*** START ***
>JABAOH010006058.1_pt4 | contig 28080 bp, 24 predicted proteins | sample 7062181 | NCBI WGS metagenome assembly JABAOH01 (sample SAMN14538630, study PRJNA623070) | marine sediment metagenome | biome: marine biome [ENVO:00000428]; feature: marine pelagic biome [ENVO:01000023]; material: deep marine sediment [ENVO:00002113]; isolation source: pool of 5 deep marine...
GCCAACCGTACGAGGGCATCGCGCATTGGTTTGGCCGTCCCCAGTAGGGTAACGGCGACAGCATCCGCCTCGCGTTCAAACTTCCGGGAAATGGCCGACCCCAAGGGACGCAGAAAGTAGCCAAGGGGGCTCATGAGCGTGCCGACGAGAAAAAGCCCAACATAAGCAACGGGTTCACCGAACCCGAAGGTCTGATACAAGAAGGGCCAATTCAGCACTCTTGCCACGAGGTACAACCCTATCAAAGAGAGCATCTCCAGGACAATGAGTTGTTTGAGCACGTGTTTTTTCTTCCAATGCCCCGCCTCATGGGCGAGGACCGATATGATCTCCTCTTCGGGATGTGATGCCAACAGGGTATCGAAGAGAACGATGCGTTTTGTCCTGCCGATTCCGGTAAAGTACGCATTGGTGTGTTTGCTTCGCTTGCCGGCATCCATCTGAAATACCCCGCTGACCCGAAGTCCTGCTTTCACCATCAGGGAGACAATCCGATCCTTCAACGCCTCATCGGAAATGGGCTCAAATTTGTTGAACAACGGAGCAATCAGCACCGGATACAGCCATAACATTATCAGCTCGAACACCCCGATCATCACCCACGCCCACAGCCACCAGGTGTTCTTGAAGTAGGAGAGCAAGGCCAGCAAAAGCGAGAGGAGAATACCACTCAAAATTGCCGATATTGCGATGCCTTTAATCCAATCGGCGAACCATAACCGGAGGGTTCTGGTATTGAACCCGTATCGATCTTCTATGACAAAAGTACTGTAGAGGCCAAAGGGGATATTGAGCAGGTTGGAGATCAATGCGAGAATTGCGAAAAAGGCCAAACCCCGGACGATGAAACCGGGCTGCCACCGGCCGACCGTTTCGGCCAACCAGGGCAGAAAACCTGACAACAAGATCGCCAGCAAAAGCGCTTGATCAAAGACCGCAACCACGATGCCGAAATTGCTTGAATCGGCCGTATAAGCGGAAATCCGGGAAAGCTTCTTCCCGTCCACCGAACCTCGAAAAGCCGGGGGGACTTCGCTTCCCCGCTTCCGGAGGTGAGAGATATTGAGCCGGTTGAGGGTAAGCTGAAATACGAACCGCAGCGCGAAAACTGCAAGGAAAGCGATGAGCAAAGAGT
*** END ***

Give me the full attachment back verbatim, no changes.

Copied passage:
>JABAOH010006058.1_pt4 | contig 28080 bp, 24 predicted proteins | sample 7062181 | NCBI WGS metagenome assembly JABAOH01 (sample SAMN14538630, study PRJNA623070) | marine sediment metagenome | biome: marine biome [ENVO:00000428]; feature: marine pelagic biome [ENVO:01000023]; material: deep marine sediment [ENVO:00002113]; isolation source: pool of 5 deep marine...
GCCAACCGTACGAGGGCATCGCGCATTGGTTTGGCCGTCCCCAGTAGGGTAACGGCGACAGCATCCGCCTCGCGTTCAAACTTCCGGGAAATGGCCGACCCCAAGGGACGCAGAAAGTAGCCAAGGGGGCTCATGAGCGTGCCGACGAGAAAAAGCCCAACATAAGCAACGGGTTCACCGAACCCGAAGGTCTGATACAAGAAGGGCCAATTCAGCACTCTTGCCACGAGGTACAACCCTATCAAAGAGAGCATCTCCAGGACAATGAGTTGTTTGAGCACGTGTTTTTTCTTCCAATGCCCCGCCTCATGGGCGAGGACCGATATGATCTCCTCTTCGGGATGTGATGCCAACAGGGTATCGAAGAGAACGATGCGTTTTGTCCTGCCGATTCCGGTAAAGTACGCATTGGTGTGTTTGCTTCGCTTGCCGGCATCCATCTGAAATACCCCGCTGACCCGAAGTCCTGCTTTCACCATCAGGGAGACAATCCGATCCTTCAACGCCTCATCGGAAATGGGCTCAAATTTGTTGAACAACGGAGCAATCAGCACCGGATACAGCCATAACATTATCAGCTCGAACACCCCGATCATCACCCACGCCCACAGCCACCAGGTGTTCTTGAAGTAGGAGAGCAAGGCCAGCAAAAGCGAGAGGAGAATACCACTCAAAATTGCCGATATTGCGATGCCTTTAATCCAATCGGCGAACCATAACCGGAGGGTTCTGGTATTGAACCCGTATCGATCTTCTATGACAAAAGTACTGTAGAGGCCAAAGGGGATATTGAGCAGGTTGGAGATCAATGCGAGAATTGCGAAAAAGGCCAAACCCCGGACGATGAAACCGGGCTGCCACCGGCCGACCGTTTCGGCCAACCAGGGCAGAAAACCTGACAACAAGATCGCCAGCAAAAGCGCTTGATCAAAGACCGCAACCACGATGCCGAAATTGCTTGAATCGGCCGTATAAGCGGAAATCCGGGAAAGCTTCTTCCCGTCCACCGAACCTCGAAAAGCCGGGGGGACTTCGCTTCCCCGCTTCCGGAGGTGAGAGATATTGAGCCGGTTGAGGGTAAGCTGAAATACGAACCGCAGCGCGAAAACTGCAAGGAAAGCGATGAGCAAAGAGT